Simply put, the scale of everything you are talking about is way too big, way too fast and way too high.

If you want something along the lines of "the floating mountains of Pandora" from the film Avatar, then these have trees growing on them, meaning these floating mountains are lower than the treeline (about 4,800m up).

In general, 5km up is pretty high up. Even if you increase the amount of oxygen available at these altitudes, you're going to run into problems. Consider that Mount Everest itself is 8.8km up, which isn't far above the uppermost height of your first layer. My guess is that you want life of some sort, perhaps even civilizations living on these floating landmasses. If that's the case, they need to be much further down in altitude.

Historically, people settled in valleys, not hilltops, simply because it was warmer and less windy - less exposed. Human life atop a floating landmass would be difficult at best. Human life atop the floating landmasses you've described would be a death sentence, even without the radiation or noise or burning clouds. It would just be too cold and exposed. Mountain tops at the equator are covered in ice and snow all year round so long as they are about 4.5km high. Your floating landmasses would be more akin to Antartica than Africa.

And if you really want to be science based, don't have these layers of floating landmass hovering because of an electromagnetic field. It sounds reasonable enough to the layman, hence why it's used in Avatar. But in reality, to get even a single mountain floating a short distance above the ground would require an electromagetic field that would be, at the very least, harmful to all biological life.

Ancient technology of a long lost civilization or something similar could give you what you want but without all the intense radiation. Have them put anti-gravity devices into continents or something similar to produce the effect you want.

If you wanted these layers to only last a few years at most, you could have the world being pulled apart by another very close gravity well (like another planet), and the gravitational pull of the two worlds could create a situation with floating landmasses. But this idea unearths a whole load of other problems and caveats, and it's worth its own question on here.

I hope this helps.

• Broadly like the answer, but a few issues. 1) a 4600-long mile object will take less than 7.5 hours to pass over a given spot on the surface (which is why the OP set them to travelling in the opposite direction to the world's spin). (continued) Commented Apr 15, 2021 at 5:51
• 2) The relatively low ground speed of air flows is due to eons of friction with the ground moving it broadly the same way as the ground is moving. I suspect that the friction from 4 x Africa travelling in the opposite direction would create a layer of air at that altitude moving with the continents. The interface layer between the layers (ie where lower is) would be chaotic and uninhabitable, but while both the surface and Mid will suffer high winds, neither would be experiencing Mach 3. Commented Apr 15, 2021 at 5:55
• @KerrAvon2055 OP's post states "flying Africas cross the sky at nearly 1000m/s relative to the rest of the planet" - 1000m/s is Mach 2.9, and this is "relative to the planet" so I assumed that the opposite direction had already been included - also, this would be the speed of the Mid and Upper levels, as per OP's drawing Commented Apr 15, 2021 at 6:22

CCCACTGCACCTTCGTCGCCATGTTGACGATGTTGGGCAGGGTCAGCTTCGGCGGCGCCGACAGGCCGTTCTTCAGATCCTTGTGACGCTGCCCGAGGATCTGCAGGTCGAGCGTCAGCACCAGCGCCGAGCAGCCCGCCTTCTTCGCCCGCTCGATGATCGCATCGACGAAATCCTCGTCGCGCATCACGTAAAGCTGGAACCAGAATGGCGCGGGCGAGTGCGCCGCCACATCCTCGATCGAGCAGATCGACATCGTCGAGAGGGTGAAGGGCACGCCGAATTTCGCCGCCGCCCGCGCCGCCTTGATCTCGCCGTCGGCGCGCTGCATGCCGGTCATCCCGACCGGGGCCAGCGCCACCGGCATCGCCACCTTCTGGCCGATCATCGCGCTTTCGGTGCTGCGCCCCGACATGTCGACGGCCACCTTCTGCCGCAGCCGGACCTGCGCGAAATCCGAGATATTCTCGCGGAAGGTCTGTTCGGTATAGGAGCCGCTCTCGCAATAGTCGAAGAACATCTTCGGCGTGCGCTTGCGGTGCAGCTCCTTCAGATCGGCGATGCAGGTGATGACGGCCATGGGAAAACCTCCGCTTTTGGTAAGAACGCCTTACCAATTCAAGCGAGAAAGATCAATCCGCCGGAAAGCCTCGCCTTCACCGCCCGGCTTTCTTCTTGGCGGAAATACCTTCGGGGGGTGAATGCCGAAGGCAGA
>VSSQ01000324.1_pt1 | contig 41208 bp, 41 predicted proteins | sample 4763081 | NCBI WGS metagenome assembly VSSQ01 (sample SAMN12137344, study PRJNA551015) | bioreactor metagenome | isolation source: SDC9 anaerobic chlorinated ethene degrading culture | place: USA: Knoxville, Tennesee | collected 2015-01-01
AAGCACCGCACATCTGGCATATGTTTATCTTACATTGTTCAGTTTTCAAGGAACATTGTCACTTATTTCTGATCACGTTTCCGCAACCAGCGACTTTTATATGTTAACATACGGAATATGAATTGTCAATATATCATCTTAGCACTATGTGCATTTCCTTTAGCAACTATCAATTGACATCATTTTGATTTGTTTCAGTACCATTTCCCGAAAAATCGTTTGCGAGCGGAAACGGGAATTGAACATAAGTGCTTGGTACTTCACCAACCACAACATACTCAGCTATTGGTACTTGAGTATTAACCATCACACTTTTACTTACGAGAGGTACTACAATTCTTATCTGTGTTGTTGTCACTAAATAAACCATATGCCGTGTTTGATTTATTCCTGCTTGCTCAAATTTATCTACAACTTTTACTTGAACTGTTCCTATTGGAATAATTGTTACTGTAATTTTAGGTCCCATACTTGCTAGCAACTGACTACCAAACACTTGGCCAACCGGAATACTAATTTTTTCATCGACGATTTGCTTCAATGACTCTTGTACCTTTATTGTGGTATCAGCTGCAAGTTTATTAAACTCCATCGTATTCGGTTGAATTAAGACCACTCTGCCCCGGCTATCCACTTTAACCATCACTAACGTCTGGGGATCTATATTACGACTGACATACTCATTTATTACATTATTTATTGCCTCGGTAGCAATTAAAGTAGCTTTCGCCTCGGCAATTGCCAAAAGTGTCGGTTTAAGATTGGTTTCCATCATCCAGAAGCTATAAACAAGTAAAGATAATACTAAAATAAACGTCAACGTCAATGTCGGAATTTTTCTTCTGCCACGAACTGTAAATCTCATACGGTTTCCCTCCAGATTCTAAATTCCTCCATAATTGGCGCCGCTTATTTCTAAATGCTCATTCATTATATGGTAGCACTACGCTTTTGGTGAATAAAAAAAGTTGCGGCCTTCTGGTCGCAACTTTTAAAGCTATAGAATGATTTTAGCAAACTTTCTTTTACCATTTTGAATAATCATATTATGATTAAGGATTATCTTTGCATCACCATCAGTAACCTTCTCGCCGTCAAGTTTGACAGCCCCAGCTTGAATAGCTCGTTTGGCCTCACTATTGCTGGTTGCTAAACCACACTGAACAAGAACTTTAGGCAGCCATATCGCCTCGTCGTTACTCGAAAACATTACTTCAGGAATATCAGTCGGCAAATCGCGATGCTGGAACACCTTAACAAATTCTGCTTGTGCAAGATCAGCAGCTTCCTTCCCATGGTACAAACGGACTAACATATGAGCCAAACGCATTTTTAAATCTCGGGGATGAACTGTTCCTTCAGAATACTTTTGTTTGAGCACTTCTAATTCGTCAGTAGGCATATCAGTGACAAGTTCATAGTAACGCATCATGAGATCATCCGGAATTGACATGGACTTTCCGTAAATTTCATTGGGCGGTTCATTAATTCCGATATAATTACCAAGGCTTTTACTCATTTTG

• If an aircraft has a ground speed of 1000 m/s but it has a (tornado force) tail wind of 200 m/s then its air speed is only (!) 800 m/s, or around Mach 2.4. Your assumption is that the flying continents of Mid have air speed = ground speed. I gave up on trying to answer this question when I could not work out a satisfactory model for how the combined friction of the surface and Mid, travelling in opposite directions, translate into movement of layers of the atmosphere - I don't think supersonic windshear is possible, but unsure of the alternative. Commented Apr 15, 2021 at 6:35
• @KerrAvon2055 You "only" need a windshear of 2m/s, per meter. Any self-respecting F5 tornado manages that, in its core funnel. Apply this over continental scales, and you might experience some slight issues. Like a slight turbulence between those layers. supersonic turbulence. Commented Apr 15, 2021 at 7:39

Your landmasses will (very rapidly) grind themselves to dust.

You have two landmasses, many thousands of kilometers wide, passing by each other at a distance of 2000 meters.

At speeds in excess of MACH 3.5 !!!!

A large landmass will tend to drag the air on its surface along with it. Your poor air between the lower and mid layers has only 2000 meters to change speed by more than 4000 km/h. This level of wind shear is only seen in very strong tornadoes, on Earth.

The air simply will not tolerate this.

All of your landmasses will be exposed to continuous, non-stop supersonic winds, scouring away at the land.

The only real question is whether the rock will crumble to dust first, before it melts due to friction heat.

• That would be an issue. I've really created a hell world haven't I? Commented Apr 15, 2021 at 8:03
• What if the same magical field that keeps islands afloat influenced the atmosphere? Only instead of having the air firmly fixated to the field it dragged it in a way it made the transition a bit gentler, kind of what worldsmithhelper proposed, having the space between Lower and Mid be a transition, wind speed gradient zone. Since air would move with the landmasses on their respective layers, that transition zone would be the only really turbulent part, working also as an air heater so the temperature-altitude issue becomes less of a drag. Commented Apr 15, 2021 at 8:08
• That would too solve the problem you mentioned I think, since it wouldn't be the landmasses the ones doing all the work of pushing the air around them and so friction wouldn't be that bad Commented Apr 15, 2021 at 8:26
• @ElNitromante If you can somehow (magically?) keep the airflow laminar, avoiding turbulence, then it would work. But doing that would invalidate 99% of what we call "weather", which is stuff normally caused by the vertical, localized and somewhat chaotic movement of air. For example, clouds simply not form. Commented Apr 15, 2021 at 9:28